According to the European statistics bureau, Eurostat, Estonia is one of the most obese nations in the European Union with 20.4% of the population aged 18 and over being obese.
Malta, the tiny island nation that joined the EU at the same time as Estonia, has scored highest in this not very flattering top with 26% of the adult population being obese. Latvia came in second with 21.3%, Hungary third (21.2%) and Estonia scored fourth. The United Kingdom followed Estonia with 20.1 per cent of people being obese.
The Eurostat statistics, based on the data collected in 2014, puts 46.1 per cent of the adults in the EU at normal weight, while 51.6% were considered overweight – 35.7 percent pre-obese and 15.9% obese. Only 2.3 per cent of the EU population was underweight.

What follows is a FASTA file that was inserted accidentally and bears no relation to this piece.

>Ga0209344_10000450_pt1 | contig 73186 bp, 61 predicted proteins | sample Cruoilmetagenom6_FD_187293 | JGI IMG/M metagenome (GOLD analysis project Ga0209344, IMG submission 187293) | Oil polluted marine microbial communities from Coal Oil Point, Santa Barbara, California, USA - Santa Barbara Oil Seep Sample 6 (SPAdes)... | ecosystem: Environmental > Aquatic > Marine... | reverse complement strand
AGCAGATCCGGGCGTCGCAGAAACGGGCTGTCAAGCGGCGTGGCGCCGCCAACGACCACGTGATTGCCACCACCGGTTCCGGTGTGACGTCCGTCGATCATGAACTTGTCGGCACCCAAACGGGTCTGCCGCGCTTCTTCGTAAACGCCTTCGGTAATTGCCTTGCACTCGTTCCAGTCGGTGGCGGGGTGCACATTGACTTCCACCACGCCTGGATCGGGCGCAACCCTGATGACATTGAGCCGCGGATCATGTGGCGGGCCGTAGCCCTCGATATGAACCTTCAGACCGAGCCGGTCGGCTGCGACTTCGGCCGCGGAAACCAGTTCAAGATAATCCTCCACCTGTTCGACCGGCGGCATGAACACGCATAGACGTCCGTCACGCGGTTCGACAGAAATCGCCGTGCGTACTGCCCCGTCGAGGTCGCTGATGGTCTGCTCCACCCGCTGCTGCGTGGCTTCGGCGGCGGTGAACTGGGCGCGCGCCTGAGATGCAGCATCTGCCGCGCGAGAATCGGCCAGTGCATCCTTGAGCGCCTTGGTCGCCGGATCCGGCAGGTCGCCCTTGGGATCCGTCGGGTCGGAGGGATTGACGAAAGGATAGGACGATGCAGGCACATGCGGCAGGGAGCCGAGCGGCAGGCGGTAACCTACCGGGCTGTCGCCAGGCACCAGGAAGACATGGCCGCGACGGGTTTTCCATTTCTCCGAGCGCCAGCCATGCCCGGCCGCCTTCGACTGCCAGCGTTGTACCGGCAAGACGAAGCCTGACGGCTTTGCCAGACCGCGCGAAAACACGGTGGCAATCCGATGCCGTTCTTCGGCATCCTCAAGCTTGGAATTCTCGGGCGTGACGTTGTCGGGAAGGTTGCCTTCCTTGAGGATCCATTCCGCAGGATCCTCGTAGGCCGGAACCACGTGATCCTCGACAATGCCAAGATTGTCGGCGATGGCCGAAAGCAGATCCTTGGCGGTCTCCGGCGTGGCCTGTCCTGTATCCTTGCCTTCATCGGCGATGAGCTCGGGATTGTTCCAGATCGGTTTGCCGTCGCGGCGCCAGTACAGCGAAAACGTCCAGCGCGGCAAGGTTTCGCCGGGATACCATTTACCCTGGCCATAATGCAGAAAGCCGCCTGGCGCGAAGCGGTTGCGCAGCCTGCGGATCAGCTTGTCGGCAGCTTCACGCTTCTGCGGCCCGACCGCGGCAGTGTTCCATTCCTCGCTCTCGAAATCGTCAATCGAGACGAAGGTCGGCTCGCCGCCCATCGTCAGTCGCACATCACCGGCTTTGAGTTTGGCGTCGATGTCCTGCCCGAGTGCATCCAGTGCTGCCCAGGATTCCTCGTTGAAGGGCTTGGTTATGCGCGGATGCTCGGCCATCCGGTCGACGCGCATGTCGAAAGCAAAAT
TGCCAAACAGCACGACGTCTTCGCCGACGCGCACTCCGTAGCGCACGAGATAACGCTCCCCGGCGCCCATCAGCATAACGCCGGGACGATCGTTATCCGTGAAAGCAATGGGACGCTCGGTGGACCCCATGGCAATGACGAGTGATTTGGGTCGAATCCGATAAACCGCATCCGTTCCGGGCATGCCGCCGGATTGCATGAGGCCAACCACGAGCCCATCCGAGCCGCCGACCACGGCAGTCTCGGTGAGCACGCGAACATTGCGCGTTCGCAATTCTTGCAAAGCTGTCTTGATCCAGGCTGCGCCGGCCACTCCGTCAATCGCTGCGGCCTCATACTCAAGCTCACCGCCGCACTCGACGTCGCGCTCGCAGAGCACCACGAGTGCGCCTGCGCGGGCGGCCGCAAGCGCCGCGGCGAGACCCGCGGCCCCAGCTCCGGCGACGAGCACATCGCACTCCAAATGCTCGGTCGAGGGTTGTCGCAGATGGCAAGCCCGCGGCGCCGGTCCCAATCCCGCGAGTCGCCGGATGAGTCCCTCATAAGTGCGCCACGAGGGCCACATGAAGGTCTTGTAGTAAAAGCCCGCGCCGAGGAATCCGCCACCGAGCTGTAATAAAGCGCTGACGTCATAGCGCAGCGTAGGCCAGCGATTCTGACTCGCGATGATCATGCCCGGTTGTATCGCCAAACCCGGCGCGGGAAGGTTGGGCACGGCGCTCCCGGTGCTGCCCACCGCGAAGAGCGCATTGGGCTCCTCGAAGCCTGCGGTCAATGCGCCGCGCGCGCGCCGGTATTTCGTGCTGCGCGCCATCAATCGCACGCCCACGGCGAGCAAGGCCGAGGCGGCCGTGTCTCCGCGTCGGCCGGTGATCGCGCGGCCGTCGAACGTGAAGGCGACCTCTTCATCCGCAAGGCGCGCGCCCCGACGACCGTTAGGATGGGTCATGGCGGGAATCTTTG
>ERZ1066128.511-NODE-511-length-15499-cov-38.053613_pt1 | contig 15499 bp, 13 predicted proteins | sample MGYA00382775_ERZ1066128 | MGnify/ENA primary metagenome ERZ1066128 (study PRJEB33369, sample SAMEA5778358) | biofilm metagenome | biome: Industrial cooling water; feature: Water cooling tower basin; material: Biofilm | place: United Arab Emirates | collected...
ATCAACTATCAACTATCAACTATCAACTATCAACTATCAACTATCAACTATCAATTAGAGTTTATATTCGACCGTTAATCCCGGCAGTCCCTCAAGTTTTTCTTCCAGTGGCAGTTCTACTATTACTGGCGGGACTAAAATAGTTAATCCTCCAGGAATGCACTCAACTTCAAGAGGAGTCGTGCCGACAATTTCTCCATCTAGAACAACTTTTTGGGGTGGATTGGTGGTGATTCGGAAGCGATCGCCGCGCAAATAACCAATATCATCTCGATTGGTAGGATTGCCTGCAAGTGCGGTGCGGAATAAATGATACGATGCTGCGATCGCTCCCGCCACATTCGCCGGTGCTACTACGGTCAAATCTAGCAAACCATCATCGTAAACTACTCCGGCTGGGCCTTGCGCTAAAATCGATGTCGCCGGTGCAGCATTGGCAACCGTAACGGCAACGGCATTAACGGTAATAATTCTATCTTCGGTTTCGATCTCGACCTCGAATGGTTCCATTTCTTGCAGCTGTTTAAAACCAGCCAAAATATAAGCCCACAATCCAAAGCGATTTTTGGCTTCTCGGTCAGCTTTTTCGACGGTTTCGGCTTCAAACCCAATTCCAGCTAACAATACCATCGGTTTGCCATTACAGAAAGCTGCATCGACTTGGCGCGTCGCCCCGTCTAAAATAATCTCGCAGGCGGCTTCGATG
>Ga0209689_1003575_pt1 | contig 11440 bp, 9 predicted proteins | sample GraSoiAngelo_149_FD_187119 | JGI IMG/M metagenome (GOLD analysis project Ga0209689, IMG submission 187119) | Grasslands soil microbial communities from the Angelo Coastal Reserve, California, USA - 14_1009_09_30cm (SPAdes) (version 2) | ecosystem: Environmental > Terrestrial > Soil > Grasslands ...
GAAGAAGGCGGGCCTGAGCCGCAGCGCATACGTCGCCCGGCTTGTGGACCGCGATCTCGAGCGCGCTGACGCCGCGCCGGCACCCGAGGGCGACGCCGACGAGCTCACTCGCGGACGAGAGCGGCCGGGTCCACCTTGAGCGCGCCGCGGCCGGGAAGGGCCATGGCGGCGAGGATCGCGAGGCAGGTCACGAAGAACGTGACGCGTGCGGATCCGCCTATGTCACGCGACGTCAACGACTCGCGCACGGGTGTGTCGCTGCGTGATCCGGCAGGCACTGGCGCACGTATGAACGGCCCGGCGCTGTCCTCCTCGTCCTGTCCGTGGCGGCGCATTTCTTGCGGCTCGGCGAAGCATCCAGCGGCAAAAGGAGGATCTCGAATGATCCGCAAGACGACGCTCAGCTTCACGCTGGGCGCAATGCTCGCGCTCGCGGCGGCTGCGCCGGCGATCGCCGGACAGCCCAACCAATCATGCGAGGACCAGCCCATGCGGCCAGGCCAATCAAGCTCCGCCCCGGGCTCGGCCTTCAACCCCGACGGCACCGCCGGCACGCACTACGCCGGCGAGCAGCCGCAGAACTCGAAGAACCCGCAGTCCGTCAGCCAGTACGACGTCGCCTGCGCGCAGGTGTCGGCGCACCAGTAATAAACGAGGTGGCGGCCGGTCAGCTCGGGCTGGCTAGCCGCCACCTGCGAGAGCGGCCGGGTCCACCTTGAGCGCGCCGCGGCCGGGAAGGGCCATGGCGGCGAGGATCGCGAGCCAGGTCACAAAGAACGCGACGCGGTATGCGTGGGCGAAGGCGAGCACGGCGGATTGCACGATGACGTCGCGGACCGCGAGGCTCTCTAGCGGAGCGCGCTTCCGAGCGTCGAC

That statistic puts nearly one in every six adults in the European Union obese as of 2014, based on the definition that anyone with a BMI over 30 is considered obese.
The least obese nations in the EU are Romania (9.4% of the population obese), Italy (10.7%), the Netherlands (13.3%) and Belgium and Sweden (both 14%).
In the European Union as a whole, there was little difference between men and women in terms of obesity. However, the proportion of obese women was greater than men in 11 countries: Belgium, Denmark, Estonia, Latvia, Lithuania, Netherlands, Portugal, Romania, Slovakia, Sweden and the UK. France was the only country where both men and women were the same.
There is also a correlation between obesity and levels of education: 11.5% of well-educated adults in the EU were obese, compared with 19.9% for those that have a lower level of learning.
Cover image is illustrative (courtesy of Wikimedia Commons.) Infographics by Euronews.